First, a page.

1. For my write-up on Phyllis Schlafly’s Power of the Positive Woman, I’ll post my favorite quotes from today’s reading:
Page 58: Men may like to watch a beautiful woman like Greta Garbo in the movies, but she is not the type of woman men marry or stay married to. Men choose and love the cheerful over the beautiful and the wealthy. Miss Garbo never married.
Page 61: Some women start a new career in the paid-employment world when their children are grown. It is never too late. James Michener, one of the most successful writers of our time, published his first book when he was forty years old. So did I.
Page 67, on Agatha Christie: How could this plain, small, shy Englishwoman create the ideas and develop the talent that made her the wealthiest writer in the world? She said she thought up the plots of her mysteries while she was washing the dishes!
Speaking of shy people who make a difference, here’s what H.I. Marrou (in A History of Education in Antiquity) says about the fourth century philosopher Isocrates (page 85):
He too had a sense of political vocation, but his was stifled [by] his weak voice, his lack of assurance and a kind of neurotic shyness which has been described as agoraphobia.
Yet, Isocrates taught small classes and mentored people who became politicians.
2. On page 73 of Josephus’s Interpretation of the Bible, Louis Feldman discusses rabbinic treatments of David’s adultery with Bathsheba and murder of her husband, Uriah. Rabbis try to make David look good. One view is that David required his soldiers to divorce their wives before going out to battle, so Bathsheba wasn’t Uriah’s wife when David slept with her. Another is that David only thought of committing adultery with Bathsheba but didn’t actually do it, and still another is that Uriah deserved to die because he didn’t obey David’s “order to go home to his wife.” Those who acknowledge that David sinned stress his wholehearted repentance. But Josephus said that David did a bad deed. Feldman asks why Josephus takes this approach, when he often omits embarrassing Bible stories from his history. Feldman states, “The reason may be that since Josephus himself was descended from the Hasmonean kings rather than from the line of David, he downgraded David because of the latter’s importance for Christianity as the ancestor of the messiah, and that, in general, he was eager not to antagonize the Romans with talk of a messianic king.”
3. In Psalms III: 101-150, Mitchell Dahood states that Isaiah 43:2-3 refers to the Exodus in the past. Many translations do not render this passage in the past tense. The RSV has “When you pass through the waters I will be with you” and “I give Egypt as your ransom.” But Dahood says it should be understood to mean “When you passed through the waters I was with you” and “I gave Egypt as your ransom.” The passage uses the imperfect, which is often future, but Dahood claims that it can be a past tense in biblical poetry. But I wonder how Dahood addresses Isaiah 43:3, which states that God also gives Ethiopia and Seba for Israel. What do Ethiopia and Seba have to do with the Exodus?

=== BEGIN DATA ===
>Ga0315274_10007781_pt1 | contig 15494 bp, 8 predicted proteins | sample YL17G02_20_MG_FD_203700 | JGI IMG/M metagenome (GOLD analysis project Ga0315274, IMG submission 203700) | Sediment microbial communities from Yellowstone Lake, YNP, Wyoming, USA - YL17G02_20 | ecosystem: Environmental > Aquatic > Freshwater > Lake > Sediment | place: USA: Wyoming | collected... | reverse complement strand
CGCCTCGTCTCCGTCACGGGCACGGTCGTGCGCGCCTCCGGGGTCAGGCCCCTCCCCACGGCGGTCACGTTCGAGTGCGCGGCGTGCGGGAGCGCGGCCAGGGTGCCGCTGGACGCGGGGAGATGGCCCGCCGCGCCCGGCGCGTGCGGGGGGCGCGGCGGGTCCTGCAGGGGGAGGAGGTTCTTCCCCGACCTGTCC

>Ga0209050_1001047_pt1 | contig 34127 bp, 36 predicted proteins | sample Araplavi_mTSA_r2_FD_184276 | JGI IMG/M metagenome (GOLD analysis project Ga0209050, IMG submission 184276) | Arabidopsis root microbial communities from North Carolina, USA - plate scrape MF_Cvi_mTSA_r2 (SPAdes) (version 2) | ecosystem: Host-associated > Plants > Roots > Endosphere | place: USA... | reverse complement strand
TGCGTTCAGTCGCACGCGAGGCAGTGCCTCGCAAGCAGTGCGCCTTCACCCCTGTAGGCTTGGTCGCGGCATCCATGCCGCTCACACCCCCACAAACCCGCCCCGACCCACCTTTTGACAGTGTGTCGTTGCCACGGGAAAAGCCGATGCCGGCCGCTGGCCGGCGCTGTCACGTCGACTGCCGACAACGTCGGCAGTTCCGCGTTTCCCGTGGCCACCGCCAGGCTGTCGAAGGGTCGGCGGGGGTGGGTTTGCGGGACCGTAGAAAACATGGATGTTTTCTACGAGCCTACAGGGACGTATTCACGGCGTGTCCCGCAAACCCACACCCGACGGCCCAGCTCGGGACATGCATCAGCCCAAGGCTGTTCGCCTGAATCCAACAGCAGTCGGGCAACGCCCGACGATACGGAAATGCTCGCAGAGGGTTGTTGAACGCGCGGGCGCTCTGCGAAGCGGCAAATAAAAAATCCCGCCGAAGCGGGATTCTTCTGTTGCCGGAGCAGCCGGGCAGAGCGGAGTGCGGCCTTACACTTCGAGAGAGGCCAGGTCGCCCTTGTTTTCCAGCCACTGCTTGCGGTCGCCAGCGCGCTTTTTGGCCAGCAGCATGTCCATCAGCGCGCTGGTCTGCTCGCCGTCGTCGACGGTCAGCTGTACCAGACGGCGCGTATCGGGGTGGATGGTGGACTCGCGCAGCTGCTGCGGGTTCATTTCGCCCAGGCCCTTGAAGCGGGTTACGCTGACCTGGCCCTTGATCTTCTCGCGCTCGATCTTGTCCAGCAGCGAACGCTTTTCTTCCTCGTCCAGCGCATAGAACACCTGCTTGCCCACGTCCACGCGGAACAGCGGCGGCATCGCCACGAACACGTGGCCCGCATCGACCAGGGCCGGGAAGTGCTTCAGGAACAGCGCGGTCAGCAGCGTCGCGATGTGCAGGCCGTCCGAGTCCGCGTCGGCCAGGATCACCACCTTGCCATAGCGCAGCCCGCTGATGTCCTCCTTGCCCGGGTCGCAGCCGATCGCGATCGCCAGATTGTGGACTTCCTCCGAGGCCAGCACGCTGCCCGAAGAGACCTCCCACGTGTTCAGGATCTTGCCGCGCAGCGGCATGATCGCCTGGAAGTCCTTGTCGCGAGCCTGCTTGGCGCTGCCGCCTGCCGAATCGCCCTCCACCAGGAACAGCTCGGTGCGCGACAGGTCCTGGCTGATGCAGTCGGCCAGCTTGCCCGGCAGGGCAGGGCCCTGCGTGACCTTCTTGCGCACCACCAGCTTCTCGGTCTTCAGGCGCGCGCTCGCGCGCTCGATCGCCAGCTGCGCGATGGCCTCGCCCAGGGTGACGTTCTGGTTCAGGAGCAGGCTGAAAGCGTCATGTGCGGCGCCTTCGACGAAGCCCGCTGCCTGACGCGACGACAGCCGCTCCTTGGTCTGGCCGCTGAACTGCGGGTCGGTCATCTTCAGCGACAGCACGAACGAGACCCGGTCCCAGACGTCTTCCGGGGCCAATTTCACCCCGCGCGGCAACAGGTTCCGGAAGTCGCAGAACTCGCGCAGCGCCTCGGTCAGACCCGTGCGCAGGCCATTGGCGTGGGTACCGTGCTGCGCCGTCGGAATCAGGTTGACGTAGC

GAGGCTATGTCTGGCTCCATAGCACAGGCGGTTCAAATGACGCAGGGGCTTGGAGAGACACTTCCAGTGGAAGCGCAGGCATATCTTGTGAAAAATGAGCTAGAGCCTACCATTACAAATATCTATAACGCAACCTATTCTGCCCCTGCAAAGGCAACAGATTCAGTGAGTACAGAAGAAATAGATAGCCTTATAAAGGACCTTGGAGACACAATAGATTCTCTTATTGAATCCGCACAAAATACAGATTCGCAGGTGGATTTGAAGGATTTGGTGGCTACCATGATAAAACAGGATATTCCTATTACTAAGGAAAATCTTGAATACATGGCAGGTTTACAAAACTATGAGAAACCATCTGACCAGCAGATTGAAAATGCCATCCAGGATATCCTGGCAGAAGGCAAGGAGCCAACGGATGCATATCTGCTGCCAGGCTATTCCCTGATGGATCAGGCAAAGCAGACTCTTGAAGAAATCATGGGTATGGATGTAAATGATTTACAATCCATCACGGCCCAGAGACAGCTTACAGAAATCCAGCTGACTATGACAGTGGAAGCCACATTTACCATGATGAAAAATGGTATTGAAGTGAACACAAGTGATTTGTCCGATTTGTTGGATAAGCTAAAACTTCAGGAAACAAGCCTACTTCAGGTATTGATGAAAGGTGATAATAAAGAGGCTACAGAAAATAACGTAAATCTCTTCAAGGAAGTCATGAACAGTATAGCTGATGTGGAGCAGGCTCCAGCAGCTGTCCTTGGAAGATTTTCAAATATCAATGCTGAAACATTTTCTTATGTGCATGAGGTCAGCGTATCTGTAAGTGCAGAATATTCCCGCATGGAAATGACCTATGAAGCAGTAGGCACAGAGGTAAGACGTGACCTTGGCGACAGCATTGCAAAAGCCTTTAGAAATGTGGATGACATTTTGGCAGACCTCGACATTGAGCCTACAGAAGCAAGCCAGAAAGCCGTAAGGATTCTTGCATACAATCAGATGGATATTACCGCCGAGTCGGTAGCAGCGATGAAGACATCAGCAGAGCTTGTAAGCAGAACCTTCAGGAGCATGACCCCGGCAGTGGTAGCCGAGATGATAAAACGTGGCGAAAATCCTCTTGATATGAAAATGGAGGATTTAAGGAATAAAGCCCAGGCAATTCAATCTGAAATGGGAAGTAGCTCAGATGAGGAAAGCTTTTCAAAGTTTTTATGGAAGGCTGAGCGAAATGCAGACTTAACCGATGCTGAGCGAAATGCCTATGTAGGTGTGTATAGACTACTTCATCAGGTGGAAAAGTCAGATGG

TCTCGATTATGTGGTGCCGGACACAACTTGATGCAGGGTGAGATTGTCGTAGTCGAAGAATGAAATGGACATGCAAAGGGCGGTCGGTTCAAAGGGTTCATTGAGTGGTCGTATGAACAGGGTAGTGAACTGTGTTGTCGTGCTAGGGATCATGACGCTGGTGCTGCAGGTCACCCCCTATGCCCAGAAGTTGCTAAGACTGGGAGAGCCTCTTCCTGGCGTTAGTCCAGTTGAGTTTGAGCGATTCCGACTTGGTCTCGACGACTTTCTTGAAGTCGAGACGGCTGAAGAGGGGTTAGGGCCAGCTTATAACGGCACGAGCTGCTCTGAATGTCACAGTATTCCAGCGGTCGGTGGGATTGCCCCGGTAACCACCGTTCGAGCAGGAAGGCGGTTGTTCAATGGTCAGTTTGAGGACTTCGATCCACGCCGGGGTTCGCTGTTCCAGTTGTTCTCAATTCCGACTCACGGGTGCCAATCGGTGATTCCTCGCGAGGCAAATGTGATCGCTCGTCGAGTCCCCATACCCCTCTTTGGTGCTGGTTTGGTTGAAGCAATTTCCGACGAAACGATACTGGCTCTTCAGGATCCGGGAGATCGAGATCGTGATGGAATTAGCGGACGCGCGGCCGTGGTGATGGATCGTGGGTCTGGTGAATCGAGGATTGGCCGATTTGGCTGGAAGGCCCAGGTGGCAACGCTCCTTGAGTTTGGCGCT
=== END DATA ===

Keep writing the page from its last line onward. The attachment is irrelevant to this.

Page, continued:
4. In Assembly of the Gods, Theodore Mullen says that Daniel 7 echoes the Canaanite myth of El and Baal. In Daniel 7, there’s an elderly Ancient of Days, and one like the Son of Man who comes to him to receive dominion. According to Mullen, the Ancient of Days resembles the chief Canaanite god El, who gives dominion of the cosmos to a younger god, Baal. Also, Baal defeats the chaotic Yam, sea, and, in Daniel 7, there are ferocious beasts in the sea representing the Gentiles who bring chaos to God’s people.
I want to make an intertextual reading that juxtaposes the Canaanite myth, Daniel 7, and Christians interpretations I have heard. N.T. Wright once made the point that the Son of Man in Daniel 7 isn’t coming to earth, but he’s going up to the Ancient of Days. If I’m not mistaken, Wright held that the New Testament authors believed the Son of Man went up to the Ancient of Days after his resurrection, so, for them, Daniel 7 is about Jesus’ ascension of heaven, not the Second Coming. Did Jesus receive authority at his resurrection? There are New Testament passages to that effect (Acts 2:34-26; 5:31). But Baal got dominion after he had defeated chaos. Was this the case with Jesus, when he ascended to heaven to receive dominion? Perhaps, in the sense that Jesus through his death and resurrection has defeated death and the power of sin over those who believe in him. Yet, even Baal’s defeat of Yam didn’t mean the end of conflict with chaos, for other gods had to battle Yam’s relative, River. And so the kingdom of God is already and not yet.
Something else I learned was that El made decisions in a tent that was close to rivers. So maybe the notion that God dwells in a Tabernacle wasn’t a uniquely Israelite idea.
5. I’m writing this post late tonight because I was watching Rocky I-III (while reading, of course!). These movies are addictive, like Star Wars. When I first saw Rocky, I was disappointed because the judges declared Rocky’s boxing foe, the champion Apollo Creed, to be the winner. I was accustomed to endings in which the hero won. Also, there wasn’t really a villain in Rocky, for Apollo Creed was a good guy who loved his family and encouraged kids to stay in school. So Rocky wasn’t like most movies I’d seen. But this time around, I actually appreciated it. Rocky was an underdog whom many considered a bum, and, while he technically didn’t defeat Apollo, he went through all fifteen rounds, which was quite an accomplishment. He had perseverance.